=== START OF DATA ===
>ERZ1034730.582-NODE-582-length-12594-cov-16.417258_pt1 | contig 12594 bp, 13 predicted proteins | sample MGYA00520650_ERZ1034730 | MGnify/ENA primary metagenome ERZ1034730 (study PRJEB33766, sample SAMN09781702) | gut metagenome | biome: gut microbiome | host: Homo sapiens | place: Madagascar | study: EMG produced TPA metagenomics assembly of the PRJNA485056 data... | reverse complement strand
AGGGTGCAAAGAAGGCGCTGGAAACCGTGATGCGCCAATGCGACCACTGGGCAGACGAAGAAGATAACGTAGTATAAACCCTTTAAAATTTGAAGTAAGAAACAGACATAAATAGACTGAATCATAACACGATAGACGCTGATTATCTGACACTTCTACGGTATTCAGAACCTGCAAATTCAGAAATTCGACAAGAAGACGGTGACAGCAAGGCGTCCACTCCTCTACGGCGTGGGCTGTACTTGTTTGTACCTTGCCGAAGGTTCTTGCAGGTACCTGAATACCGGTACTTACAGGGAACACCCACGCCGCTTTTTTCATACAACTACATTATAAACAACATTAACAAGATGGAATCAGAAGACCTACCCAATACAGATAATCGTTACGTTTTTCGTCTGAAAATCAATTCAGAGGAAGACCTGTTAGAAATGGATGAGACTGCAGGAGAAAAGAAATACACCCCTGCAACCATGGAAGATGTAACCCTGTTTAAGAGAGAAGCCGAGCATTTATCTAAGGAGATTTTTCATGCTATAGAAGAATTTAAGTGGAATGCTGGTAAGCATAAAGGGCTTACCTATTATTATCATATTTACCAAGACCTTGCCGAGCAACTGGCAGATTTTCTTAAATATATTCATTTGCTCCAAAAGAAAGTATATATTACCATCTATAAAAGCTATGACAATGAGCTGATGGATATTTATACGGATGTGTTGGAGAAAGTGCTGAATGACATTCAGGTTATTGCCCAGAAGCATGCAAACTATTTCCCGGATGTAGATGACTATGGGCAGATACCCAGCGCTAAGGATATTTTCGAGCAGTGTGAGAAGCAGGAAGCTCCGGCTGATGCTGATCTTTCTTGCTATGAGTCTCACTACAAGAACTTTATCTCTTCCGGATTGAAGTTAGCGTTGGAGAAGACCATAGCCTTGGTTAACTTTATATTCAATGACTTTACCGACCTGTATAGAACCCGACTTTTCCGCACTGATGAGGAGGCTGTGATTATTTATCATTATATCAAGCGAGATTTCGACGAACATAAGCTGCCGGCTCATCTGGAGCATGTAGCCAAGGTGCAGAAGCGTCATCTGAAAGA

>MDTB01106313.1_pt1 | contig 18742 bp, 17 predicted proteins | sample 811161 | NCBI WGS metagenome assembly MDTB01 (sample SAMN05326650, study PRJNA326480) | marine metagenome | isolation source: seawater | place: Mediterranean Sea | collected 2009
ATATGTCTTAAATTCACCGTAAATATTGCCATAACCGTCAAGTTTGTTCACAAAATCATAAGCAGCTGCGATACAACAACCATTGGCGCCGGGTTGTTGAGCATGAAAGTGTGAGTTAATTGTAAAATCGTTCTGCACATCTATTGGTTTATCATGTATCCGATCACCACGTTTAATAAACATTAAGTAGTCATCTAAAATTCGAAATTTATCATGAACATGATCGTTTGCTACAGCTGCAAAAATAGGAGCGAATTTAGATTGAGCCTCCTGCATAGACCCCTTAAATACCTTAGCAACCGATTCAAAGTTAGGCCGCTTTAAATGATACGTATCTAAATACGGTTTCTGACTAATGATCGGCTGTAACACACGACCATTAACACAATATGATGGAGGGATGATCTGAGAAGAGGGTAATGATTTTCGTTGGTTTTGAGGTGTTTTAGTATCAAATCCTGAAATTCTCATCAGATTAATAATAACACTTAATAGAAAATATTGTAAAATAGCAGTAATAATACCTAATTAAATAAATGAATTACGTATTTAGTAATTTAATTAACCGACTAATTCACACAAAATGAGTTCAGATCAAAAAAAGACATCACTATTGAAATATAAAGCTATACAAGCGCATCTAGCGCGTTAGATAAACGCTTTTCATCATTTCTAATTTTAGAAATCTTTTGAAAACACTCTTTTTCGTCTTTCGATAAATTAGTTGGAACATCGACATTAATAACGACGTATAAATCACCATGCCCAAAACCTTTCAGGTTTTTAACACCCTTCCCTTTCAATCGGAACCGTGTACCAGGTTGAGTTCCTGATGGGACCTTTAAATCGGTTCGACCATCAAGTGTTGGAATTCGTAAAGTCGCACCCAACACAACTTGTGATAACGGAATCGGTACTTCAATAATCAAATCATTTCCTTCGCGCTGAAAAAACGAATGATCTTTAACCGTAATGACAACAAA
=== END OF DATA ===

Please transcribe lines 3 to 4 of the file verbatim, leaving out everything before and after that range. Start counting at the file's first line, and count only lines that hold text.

>MDTB01106313.1_pt1 | contig 18742 bp, 17 predicted proteins | sample 811161 | NCBI WGS metagenome assembly MDTB01 (sample SAMN05326650, study PRJNA326480) | marine metagenome | isolation source: seawater | place: Mediterranean Sea | collected 2009
ATATGTCTTAAATTCACCGTAAATATTGCCATAACCGTCAAGTTTGTTCACAAAATCATAAGCAGCTGCGATACAACAACCATTGGCGCCGGGTTGTTGAGCATGAAAGTGTGAGTTAATTGTAAAATCGTTCTGCACATCTATTGGTTTATCATGTATCCGATCACCACGTTTAATAAACATTAAGTAGTCATCTAAAATTCGAAATTTATCATGAACATGATCGTTTGCTACAGCTGCAAAAATAGGAGCGAATTTAGATTGAGCCTCCTGCATAGACCCCTTAAATACCTTAGCAACCGATTCAAAGTTAGGCCGCTTTAAATGATACGTATCTAAATACGGTTTCTGACTAATGATCGGCTGTAACACACGACCATTAACACAATATGATGGAGGGATGATCTGAGAAGAGGGTAATGATTTTCGTTGGTTTTGAGGTGTTTTAGTATCAAATCCTGAAATTCTCATCAGATTAATAATAACACTTAATAGAAAATATTGTAAAATAGCAGTAATAATACCTAATTAAATAAATGAATTACGTATTTAGTAATTTAATTAACCGACTAATTCACACAAAATGAGTTCAGATCAAAAAAAGACATCACTATTGAAATATAAAGCTATACAAGCGCATCTAGCGCGTTAGATAAACGCTTTTCATCATTTCTAATTTTAGAAATCTTTTGAAAACACTCTTTTTCGTCTTTCGATAAATTAGTTGGAACATCGACATTAATAACGACGTATAAATCACCATGCCCAAAACCTTTCAGGTTTTTAACACCCTTCCCTTTCAATCGGAACCGTGTACCAGGTTGAGTTCCTGATGGGACCTTTAAATCGGTTCGACCATCAAGTGTTGGAATTCGTAAAGTCGCACCCAACACAACTTGTGATAACGGAATCGGTACTTCAATAATCAAATCATTTCCTTCGCGCTGAAAAAACGAATGATCTTTAACCGTAATGACAACAAA